Hospitals, like doctors, are required to comply with a standard of care in treating patients. In many cases in which a hospital breaches the standard of care, a plaintiff will be able to assert both negligence and medical malpractice claims against the hospital. It is crucial for anyone who wishes to pursue a claim against a hospital to adequately plead any claim asserted, as an insufficient pleading can preclude the plaintiff from recovering damages. This was illustrated in a recent New York appellate court case, in which the court discussed what must be pleaded to establish general negligence versus medical negligence claims. If you or a loved one were injured due to inadequate care that was provided in a hospital, it is prudent to meet with a diligent Rochester hospital malpractice attorney regarding your right to seek damages.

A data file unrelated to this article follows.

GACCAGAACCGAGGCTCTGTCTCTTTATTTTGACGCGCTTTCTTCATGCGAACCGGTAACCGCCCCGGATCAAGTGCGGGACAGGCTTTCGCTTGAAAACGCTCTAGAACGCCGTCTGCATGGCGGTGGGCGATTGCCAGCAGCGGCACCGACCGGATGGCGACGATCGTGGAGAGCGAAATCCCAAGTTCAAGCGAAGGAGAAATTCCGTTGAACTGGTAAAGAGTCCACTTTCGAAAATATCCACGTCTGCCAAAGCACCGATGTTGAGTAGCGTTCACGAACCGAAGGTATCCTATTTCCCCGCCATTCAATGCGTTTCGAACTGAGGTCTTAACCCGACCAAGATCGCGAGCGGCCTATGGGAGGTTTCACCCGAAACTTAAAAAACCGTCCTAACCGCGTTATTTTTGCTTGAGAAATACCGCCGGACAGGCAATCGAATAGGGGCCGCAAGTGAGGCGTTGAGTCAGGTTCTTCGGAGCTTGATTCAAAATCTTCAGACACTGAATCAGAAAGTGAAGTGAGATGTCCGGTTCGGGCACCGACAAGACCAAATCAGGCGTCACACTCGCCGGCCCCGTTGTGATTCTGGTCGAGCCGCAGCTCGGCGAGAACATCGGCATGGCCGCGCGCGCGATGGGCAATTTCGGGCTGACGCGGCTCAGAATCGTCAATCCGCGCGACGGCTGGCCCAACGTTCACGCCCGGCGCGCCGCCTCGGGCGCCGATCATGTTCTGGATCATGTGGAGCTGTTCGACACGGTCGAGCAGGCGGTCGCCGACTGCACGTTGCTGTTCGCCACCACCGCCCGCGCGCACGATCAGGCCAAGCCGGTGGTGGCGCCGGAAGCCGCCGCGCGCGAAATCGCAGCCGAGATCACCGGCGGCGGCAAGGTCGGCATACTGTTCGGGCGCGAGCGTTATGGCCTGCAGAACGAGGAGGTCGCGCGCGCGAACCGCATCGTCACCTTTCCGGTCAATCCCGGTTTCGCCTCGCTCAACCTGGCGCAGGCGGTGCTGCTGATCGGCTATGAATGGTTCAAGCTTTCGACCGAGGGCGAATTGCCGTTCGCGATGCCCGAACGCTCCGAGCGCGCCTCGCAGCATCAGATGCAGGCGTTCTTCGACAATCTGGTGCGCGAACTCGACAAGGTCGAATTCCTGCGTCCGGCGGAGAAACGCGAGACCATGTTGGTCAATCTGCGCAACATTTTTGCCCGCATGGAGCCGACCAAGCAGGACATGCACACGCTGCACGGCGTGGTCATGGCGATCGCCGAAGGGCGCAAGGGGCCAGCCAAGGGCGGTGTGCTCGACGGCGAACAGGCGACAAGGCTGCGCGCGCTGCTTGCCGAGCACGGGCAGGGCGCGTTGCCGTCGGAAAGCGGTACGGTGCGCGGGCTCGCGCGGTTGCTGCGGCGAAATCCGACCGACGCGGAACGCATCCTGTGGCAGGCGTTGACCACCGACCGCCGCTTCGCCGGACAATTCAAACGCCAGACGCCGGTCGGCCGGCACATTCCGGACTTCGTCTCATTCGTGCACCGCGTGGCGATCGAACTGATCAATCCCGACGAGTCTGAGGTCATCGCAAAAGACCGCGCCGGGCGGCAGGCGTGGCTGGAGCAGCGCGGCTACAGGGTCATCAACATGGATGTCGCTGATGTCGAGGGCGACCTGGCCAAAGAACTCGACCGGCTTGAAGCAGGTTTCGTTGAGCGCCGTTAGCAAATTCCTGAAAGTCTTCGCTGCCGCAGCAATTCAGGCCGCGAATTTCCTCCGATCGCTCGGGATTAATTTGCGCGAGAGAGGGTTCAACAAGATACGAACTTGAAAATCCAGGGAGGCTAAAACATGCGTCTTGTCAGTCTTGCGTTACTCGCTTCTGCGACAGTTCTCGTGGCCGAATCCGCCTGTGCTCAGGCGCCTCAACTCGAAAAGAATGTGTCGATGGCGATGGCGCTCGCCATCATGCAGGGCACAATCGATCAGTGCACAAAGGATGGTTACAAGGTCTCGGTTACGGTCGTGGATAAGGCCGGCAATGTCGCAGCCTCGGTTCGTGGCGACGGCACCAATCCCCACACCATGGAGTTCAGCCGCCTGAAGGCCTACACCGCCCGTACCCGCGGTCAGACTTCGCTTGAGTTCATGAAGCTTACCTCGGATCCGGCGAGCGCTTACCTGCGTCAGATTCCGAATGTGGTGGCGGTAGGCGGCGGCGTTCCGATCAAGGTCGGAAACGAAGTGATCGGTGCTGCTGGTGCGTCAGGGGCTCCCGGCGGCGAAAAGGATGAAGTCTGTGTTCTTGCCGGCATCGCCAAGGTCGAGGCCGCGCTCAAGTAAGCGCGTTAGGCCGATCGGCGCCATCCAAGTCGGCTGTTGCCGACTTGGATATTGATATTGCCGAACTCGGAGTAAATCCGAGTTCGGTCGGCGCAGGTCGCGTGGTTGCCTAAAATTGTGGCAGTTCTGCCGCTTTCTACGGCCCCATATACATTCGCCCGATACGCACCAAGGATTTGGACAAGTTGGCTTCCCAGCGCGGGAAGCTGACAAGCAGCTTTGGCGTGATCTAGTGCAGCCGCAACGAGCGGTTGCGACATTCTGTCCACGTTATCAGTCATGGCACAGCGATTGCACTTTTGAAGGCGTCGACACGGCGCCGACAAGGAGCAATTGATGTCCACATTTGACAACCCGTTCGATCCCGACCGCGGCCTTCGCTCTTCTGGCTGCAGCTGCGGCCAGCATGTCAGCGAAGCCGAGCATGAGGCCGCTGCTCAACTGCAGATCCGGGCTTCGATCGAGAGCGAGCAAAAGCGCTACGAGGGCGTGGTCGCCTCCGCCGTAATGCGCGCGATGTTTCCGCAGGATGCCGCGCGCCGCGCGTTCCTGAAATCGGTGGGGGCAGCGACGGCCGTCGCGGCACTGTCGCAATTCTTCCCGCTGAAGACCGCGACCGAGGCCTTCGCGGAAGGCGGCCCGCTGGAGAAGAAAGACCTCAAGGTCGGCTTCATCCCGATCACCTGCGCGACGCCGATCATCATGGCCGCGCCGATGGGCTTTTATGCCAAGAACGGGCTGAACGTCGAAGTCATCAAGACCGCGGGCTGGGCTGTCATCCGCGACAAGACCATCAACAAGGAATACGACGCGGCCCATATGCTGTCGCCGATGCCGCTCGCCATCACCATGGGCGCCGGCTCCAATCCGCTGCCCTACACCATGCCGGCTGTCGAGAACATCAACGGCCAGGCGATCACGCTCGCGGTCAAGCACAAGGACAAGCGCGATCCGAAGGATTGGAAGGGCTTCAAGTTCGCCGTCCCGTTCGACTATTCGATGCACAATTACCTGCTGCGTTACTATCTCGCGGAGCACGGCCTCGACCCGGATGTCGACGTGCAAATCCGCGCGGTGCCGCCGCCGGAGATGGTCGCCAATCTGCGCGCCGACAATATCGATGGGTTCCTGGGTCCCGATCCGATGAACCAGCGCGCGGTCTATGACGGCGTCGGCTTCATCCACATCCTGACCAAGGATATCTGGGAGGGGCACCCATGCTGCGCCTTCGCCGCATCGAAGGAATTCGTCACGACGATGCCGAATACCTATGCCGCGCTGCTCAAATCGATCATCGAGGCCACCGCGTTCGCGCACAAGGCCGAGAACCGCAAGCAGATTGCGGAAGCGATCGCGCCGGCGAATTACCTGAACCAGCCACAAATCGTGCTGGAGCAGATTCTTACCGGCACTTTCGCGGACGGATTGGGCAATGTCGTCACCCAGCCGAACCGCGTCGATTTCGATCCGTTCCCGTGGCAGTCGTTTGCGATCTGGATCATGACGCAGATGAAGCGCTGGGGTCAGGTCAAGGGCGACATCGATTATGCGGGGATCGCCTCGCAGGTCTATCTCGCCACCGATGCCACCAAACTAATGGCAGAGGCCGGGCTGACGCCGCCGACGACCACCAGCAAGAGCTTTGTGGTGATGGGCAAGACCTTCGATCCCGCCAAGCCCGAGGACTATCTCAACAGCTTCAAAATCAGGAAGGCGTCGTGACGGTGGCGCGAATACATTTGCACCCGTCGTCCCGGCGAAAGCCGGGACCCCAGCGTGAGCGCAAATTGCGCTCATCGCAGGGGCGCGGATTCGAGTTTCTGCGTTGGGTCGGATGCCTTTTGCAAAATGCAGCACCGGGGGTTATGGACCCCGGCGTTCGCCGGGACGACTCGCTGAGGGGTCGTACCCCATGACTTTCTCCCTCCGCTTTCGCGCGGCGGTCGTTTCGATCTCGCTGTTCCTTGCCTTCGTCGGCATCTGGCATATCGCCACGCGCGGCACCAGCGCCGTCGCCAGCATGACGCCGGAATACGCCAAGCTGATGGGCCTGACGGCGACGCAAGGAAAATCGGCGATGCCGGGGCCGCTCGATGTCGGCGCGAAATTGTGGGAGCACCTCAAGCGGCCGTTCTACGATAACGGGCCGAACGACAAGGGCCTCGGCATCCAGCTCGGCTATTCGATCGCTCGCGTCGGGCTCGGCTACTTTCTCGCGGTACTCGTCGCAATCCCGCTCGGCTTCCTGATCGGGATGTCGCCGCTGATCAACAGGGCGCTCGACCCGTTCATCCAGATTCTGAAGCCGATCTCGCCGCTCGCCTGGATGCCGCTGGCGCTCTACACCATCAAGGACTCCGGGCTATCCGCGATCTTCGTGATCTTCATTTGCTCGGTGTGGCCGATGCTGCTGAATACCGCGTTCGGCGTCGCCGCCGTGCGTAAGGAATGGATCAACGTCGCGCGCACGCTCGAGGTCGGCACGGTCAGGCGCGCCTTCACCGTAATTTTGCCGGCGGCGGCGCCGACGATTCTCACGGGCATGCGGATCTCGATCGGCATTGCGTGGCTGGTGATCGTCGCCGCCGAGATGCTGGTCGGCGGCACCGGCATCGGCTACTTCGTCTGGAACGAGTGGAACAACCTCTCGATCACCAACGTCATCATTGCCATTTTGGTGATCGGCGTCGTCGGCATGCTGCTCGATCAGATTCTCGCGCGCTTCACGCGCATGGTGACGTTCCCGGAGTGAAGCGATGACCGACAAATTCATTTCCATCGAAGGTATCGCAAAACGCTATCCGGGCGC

Facts Regarding the Decedent’s Treatment
Reportedly, in August 2005, the plaintiff’s decedent was a patient at the defendant hospital, when he left his bed and began wandering the hallway in a confused state. He allegedly proceeded to hit members of the hospital staff, refused help, and subsequently suffered injuries. In August 2008, the plaintiff brought an action against the defendant hospital seeking damages due to the defendant’s negligence. The defendant filed a motion for summary judgment, arguing the claims were precluded by the two and a half year statute of limitations that applies to medical malpractice claims, as the claims alleged medical, rather than general, negligence. The court granted the defendant’s motion, and the plaintiff appealed.
General Negligence Versus Medical Malpractice Claims
In assessing whether a claim sounds in general negligence or medical malpractice, the court must assess the nature of the duty owed to the plaintiff that the defendant allegedly breached. If the duty arises out of the patient-physician relationship or is substantially related to the plaintiff’s treatment, a breach establishes a cause of action for medical malpractice, not general negligence. In other words, whether a defendant’s breach constitutes medical malpractice or general negligence depends on whether the defendant’s alleged conduct involves medical science or skills not possessed by laypeople, or whether the defendant’s acts or omissions can be evaluated by an ordinary person.